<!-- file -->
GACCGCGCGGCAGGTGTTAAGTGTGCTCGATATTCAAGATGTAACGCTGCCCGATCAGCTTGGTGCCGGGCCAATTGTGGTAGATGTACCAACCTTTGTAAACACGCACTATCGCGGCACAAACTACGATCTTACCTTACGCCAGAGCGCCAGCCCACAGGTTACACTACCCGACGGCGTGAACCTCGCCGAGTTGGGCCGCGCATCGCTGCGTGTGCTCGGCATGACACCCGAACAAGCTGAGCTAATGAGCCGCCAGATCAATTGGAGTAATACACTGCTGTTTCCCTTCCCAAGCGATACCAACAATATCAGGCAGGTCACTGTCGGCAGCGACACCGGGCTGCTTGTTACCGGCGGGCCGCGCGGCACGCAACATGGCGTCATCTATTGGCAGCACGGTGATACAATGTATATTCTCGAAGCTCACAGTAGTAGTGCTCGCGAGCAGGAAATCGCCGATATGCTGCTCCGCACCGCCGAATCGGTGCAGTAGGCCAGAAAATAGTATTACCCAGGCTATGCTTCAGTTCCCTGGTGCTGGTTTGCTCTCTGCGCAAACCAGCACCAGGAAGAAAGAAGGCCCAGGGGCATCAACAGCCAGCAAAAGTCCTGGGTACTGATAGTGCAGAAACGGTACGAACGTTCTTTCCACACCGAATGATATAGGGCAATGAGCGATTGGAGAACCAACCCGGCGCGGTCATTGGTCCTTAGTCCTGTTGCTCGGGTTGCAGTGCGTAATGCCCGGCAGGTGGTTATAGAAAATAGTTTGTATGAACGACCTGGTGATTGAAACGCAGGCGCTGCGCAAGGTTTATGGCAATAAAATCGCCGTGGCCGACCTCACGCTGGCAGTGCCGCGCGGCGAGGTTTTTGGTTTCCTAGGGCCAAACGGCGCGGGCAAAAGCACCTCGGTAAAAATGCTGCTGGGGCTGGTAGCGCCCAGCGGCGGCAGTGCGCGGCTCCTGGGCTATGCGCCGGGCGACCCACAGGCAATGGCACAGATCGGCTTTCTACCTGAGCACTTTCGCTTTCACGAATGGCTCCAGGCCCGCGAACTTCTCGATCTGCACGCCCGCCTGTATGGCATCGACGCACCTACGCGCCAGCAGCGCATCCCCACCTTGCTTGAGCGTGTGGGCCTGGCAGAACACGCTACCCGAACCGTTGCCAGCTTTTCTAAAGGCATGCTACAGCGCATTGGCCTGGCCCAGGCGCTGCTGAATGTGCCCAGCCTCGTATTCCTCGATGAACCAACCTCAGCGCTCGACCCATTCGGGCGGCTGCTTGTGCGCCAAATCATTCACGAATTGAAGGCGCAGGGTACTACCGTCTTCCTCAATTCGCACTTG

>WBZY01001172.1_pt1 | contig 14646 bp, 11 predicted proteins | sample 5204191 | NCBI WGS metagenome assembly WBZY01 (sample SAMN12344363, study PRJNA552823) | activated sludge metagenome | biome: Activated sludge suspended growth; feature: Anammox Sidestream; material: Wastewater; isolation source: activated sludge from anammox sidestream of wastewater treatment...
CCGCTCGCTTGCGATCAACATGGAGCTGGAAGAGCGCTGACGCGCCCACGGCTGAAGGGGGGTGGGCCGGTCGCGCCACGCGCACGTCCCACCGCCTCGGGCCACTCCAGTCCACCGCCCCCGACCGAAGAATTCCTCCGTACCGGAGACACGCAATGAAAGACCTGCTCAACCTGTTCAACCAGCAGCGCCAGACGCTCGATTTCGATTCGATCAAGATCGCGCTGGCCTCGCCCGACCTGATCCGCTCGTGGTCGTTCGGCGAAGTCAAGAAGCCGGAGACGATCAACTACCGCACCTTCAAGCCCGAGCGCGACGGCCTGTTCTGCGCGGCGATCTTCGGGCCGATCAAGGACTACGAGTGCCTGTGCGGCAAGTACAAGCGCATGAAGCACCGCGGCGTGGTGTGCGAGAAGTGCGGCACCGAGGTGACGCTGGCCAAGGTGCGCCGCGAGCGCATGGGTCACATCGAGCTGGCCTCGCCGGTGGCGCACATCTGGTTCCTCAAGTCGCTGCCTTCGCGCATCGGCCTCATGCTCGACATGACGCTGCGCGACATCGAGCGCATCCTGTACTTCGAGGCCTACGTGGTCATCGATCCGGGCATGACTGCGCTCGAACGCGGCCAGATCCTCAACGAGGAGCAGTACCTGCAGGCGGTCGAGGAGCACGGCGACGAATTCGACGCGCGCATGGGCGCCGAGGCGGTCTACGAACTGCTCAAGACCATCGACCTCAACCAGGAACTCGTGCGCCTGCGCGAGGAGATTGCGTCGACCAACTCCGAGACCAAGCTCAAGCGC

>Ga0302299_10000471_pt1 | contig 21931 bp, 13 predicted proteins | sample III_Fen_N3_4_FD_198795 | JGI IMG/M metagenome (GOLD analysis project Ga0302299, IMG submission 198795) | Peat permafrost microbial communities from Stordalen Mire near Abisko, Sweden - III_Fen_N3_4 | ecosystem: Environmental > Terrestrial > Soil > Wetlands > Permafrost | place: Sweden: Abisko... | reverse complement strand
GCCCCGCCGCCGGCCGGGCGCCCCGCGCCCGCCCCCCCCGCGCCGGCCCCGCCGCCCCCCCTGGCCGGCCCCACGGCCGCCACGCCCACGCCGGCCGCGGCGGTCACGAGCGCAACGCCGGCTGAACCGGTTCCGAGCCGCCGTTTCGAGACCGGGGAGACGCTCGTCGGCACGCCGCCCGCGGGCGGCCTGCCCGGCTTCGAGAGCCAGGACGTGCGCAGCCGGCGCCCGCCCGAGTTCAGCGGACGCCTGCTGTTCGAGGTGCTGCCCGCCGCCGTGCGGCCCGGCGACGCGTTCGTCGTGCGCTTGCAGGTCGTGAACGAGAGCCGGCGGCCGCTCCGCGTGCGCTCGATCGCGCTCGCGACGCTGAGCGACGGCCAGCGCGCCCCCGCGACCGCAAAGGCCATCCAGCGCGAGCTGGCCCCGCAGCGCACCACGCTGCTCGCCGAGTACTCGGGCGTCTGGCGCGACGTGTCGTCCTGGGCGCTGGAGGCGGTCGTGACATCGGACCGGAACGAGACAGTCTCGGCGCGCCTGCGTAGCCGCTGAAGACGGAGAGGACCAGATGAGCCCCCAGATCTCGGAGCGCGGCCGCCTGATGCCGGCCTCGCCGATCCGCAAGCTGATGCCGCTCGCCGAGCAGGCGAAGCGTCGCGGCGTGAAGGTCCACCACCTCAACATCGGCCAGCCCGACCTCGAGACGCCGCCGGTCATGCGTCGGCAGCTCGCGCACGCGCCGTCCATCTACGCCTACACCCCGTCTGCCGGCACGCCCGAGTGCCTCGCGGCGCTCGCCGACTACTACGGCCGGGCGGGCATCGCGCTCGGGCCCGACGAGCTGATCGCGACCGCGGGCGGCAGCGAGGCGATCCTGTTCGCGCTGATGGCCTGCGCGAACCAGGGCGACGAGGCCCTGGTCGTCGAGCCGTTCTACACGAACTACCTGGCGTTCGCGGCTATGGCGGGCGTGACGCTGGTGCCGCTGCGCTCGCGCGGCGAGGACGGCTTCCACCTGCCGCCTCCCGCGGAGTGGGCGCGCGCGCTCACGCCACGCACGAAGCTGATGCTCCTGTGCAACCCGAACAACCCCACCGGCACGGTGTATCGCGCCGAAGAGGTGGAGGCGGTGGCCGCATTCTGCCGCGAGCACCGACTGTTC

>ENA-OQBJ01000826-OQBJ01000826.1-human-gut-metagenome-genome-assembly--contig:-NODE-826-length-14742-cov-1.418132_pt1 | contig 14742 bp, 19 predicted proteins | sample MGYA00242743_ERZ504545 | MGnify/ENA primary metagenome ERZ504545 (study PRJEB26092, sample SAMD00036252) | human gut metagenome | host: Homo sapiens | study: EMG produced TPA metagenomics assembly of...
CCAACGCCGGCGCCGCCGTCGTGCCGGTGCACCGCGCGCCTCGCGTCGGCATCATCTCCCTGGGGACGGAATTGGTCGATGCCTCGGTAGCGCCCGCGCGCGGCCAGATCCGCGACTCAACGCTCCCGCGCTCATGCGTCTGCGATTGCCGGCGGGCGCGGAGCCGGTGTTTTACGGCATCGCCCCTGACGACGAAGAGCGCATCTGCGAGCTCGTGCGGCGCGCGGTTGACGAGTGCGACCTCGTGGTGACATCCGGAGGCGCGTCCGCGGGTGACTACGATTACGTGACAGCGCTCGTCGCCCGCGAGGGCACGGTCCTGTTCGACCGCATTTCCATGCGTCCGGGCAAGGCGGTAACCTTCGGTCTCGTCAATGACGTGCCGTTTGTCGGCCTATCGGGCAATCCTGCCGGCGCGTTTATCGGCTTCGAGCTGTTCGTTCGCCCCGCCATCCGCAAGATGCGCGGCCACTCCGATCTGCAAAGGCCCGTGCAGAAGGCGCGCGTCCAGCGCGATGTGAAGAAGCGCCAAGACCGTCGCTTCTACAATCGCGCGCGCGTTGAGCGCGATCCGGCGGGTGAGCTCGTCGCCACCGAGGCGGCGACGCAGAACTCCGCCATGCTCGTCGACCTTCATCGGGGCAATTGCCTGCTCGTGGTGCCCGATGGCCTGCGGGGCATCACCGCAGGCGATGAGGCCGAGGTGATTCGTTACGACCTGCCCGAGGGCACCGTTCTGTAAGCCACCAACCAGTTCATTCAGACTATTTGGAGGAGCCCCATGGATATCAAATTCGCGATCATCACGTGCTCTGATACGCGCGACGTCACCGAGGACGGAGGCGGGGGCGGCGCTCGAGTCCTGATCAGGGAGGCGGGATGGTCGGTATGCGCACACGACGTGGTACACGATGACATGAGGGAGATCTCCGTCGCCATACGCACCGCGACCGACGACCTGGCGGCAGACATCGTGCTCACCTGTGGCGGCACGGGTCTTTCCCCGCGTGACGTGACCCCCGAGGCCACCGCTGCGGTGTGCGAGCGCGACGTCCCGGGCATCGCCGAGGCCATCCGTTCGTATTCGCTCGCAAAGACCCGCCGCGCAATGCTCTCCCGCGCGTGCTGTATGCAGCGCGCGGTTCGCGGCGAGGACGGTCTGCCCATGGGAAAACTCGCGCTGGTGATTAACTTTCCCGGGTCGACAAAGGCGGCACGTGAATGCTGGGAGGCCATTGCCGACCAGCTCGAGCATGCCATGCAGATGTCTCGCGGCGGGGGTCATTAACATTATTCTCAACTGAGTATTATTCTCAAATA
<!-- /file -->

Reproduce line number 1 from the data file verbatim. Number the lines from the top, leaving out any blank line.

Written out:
GACCGCGCGGCAGGTGTTAAGTGTGCTCGATATTCAAGATGTAACGCTGCCCGATCAGCTTGGTGCCGGGCCAATTGTGGTAGATGTACCAACCTTTGTAAACACGCACTATCGCGGCACAAACTACGATCTTACCTTACGCCAGAGCGCCAGCCCACAGGTTACACTACCCGACGGCGTGAACCTCGCCGAGTTGGGCCGCGCATCGCTGCGTGTGCTCGGCATGACACCCGAACAAGCTGAGCTAATGAGCCGCCAGATCAATTGGAGTAATACACTGCTGTTTCCCTTCCCAAGCGATACCAACAATATCAGGCAGGTCACTGTCGGCAGCGACACCGGGCTGCTTGTTACCGGCGGGCCGCGCGGCACGCAACATGGCGTCATCTATTGGCAGCACGGTGATACAATGTATATTCTCGAAGCTCACAGTAGTAGTGCTCGCGAGCAGGAAATCGCCGATATGCTGCTCCGCACCGCCGAATCGGTGCAGTAGGCCAGAAAATAGTATTACCCAGGCTATGCTTCAGTTCCCTGGTGCTGGTTTGCTCTCTGCGCAAACCAGCACCAGGAAGAAAGAAGGCCCAGGGGCATCAACAGCCAGCAAAAGTCCTGGGTACTGATAGTGCAGAAACGGTACGAACGTTCTTTCCACACCGAATGATATAGGGCAATGAGCGATTGGAGAACCAACCCGGCGCGGTCATTGGTCCTTAGTCCTGTTGCTCGGGTTGCAGTGCGTAATGCCCGGCAGGTGGTTATAGAAAATAGTTTGTATGAACGACCTGGTGATTGAAACGCAGGCGCTGCGCAAGGTTTATGGCAATAAAATCGCCGTGGCCGACCTCACGCTGGCAGTGCCGCGCGGCGAGGTTTTTGGTTTCCTAGGGCCAAACGGCGCGGGCAAAAGCACCTCGGTAAAAATGCTGCTGGGGCTGGTAGCGCCCAGCGGCGGCAGTGCGCGGCTCCTGGGCTATGCGCCGGGCGACCCACAGGCAATGGCACAGATCGGCTTTCTACCTGAGCACTTTCGCTTTCACGAATGGCTCCAGGCCCGCGAACTTCTCGATCTGCACGCCCGCCTGTATGGCATCGACGCACCTACGCGCCAGCAGCGCATCCCCACCTTGCTTGAGCGTGTGGGCCTGGCAGAACACGCTACCCGAACCGTTGCCAGCTTTTCTAAAGGCATGCTACAGCGCATTGGCCTGGCCCAGGCGCTGCTGAATGTGCCCAGCCTCGTATTCCTCGATGAACCAACCTCAGCGCTCGACCCATTCGGGCGGCTGCTTGTGCGCCAAATCATTCACGAATTGAAGGCGCAGGGTACTACCGTCTTCCTCAATTCGCACTTG